PLL Freq Mult Ver 2 (Still prelim) text
Scott Gravenhorst, Synthaholic
chordman at ix.netcom.com
Sat Aug 26 21:56:51 CEST 1995
P R E L I M I N A R Y
PLL FREQUENCY MULTIPLIER MODULE Scott R. Gravenhorst
chordman at ix.netcom.com
This circuit is a multi purpose phase locked loop designed for
frequency multiplication. Although it was designed around a PAiA
FatMan, it should be adaptable to almost any analog system. The
circuit is based on a 4046 type micropower phase locked loop IC
and uses a divide by N counter inserted in the loop to force the
PLL's VCO to run at N times the input frequency. It's output is
provided as a TTL square wave. You must design an appropriate
attenuator or amplifier, whichever is necessary for your system.
You may also wish to add a low pass filter at it's output to
reduce the odd harmonics present in square waveforms.
This is a sound generating module, intended to enhance a synth by
tracking a VCO to produce it's own waveform at a given frequency.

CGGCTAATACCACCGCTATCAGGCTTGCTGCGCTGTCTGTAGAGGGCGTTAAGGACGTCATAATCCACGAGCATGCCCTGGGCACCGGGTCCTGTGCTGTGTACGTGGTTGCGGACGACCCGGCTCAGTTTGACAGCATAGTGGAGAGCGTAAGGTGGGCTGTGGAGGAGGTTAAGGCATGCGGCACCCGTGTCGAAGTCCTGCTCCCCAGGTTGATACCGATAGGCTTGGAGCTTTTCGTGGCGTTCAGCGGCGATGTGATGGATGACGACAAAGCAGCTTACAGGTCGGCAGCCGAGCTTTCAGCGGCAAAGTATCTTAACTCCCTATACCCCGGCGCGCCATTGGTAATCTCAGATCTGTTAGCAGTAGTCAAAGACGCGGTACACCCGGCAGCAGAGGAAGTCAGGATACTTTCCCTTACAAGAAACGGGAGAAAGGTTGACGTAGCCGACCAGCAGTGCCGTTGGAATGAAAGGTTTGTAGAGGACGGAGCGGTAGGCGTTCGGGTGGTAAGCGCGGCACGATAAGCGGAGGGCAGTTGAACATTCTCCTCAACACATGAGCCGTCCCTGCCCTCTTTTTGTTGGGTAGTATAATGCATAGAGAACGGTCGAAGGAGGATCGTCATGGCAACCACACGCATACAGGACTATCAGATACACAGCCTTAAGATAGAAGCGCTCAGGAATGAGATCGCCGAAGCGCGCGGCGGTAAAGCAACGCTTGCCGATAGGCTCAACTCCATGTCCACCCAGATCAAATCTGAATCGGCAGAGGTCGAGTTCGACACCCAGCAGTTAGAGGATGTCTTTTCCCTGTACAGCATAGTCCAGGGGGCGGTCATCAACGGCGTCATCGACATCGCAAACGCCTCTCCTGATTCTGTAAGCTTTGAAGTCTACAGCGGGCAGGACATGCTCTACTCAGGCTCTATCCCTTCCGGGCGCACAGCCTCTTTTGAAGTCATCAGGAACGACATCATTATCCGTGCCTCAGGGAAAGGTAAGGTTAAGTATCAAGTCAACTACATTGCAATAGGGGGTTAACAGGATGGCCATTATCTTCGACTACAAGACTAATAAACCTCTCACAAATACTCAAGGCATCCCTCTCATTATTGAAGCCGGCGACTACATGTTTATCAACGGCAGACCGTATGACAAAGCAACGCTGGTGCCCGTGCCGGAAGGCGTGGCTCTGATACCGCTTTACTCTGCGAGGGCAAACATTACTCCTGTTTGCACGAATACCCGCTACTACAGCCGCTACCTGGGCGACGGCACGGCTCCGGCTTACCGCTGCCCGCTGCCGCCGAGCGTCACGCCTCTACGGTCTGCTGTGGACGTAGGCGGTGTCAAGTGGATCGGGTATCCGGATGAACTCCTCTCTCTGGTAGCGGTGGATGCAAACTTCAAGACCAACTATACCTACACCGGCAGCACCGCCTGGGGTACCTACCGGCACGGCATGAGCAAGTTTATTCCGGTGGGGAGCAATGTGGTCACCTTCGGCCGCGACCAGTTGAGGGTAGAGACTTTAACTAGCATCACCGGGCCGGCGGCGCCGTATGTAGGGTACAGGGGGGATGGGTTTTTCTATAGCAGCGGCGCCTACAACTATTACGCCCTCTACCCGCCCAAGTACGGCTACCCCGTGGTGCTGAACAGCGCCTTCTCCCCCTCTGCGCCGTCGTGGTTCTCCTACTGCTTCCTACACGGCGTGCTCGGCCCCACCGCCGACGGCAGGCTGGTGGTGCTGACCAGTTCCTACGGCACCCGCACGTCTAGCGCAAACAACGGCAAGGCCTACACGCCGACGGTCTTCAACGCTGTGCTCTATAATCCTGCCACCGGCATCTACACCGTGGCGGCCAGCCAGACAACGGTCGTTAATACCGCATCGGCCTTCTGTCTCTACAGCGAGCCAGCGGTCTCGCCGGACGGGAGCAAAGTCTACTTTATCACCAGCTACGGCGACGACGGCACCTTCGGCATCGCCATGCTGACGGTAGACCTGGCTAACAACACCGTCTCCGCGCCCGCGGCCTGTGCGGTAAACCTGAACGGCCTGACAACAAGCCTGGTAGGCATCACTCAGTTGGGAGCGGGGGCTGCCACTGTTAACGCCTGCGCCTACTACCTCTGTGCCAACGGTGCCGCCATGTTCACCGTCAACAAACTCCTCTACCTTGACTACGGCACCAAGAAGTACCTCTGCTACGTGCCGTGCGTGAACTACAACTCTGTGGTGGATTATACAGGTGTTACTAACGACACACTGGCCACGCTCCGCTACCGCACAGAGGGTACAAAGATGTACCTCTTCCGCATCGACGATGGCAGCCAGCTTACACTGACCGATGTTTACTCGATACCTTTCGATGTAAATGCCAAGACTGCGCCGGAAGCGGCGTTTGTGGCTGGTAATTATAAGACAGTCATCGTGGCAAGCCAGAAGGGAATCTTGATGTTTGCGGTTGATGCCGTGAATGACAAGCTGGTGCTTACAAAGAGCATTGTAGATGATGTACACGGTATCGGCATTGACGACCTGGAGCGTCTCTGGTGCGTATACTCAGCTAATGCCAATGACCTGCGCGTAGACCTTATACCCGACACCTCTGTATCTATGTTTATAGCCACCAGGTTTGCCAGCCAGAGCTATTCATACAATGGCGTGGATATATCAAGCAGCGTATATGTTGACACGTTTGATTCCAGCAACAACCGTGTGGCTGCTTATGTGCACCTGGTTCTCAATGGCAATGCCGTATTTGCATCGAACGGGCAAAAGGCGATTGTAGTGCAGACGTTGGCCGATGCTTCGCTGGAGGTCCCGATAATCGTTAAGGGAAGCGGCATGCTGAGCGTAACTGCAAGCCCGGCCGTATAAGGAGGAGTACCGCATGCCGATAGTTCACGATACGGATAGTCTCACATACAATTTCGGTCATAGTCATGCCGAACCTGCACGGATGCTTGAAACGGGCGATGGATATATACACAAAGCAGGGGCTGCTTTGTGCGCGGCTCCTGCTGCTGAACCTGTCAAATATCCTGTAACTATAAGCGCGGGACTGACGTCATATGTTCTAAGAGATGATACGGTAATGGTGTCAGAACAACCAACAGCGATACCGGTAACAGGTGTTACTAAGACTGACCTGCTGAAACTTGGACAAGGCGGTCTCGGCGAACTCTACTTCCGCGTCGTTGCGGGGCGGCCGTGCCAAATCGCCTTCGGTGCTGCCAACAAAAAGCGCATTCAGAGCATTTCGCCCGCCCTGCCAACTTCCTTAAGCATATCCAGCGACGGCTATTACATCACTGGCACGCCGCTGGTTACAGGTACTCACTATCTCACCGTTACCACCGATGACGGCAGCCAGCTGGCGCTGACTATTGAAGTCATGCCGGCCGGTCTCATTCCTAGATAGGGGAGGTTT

Because it is a phase locked loop, it has characteristics of it's
own, such as frequency multiplication and a controllable lag when
the input frequency changes.
Note that only two multiplication factors are provided by this
design: 2x and 3x. Other factors could possibly work by changing
the number of flipflops used by the walking ring counter (74164).
If this is done, other circuit parameters will likely have to
change. In particular, the design of the low pass filter, the
size of the PLL VCO MIN/MAX pots and the PLO timing capacitor.
Only these two were provided for drawing simplicity.
PAiA FatMan INPUT INTERFACE:
The 1458 op amp (which can really be almost any dual supply type
op amp) is nothing more than a level converter. The FatMan uses
a 555 timer IC, powered below ground, for it's VCO threshold
detector. The 4046, which (here) runs on +5 Volts (Vcc),
requires a positive signal with respect to ground. The 1N914
diode clamp prevents the signal fed to the 4046 from going below
ground. Pin 3 of the FatMan VCO 555 IC provides a pulse every
time the oscillator cycles. This pulse is level converted to the
required range and presented to the 4046. In this design, the
4046 needs a rather healthy input signal to stay in solid lock.
If you are using a synth other than the FatMan, make sure you
provide the 4046 a square/pulse wave that toggles between Vcc and
ground. (Not just TTL, which can be .3v to 2.6v or thereabouts)
2F / 3F
In my version, this switch allows 3 different multiplication
factors: 2 times or 3 times. 2F provides an octave above the
input and 3F provides a perfect fifth plus an octave above the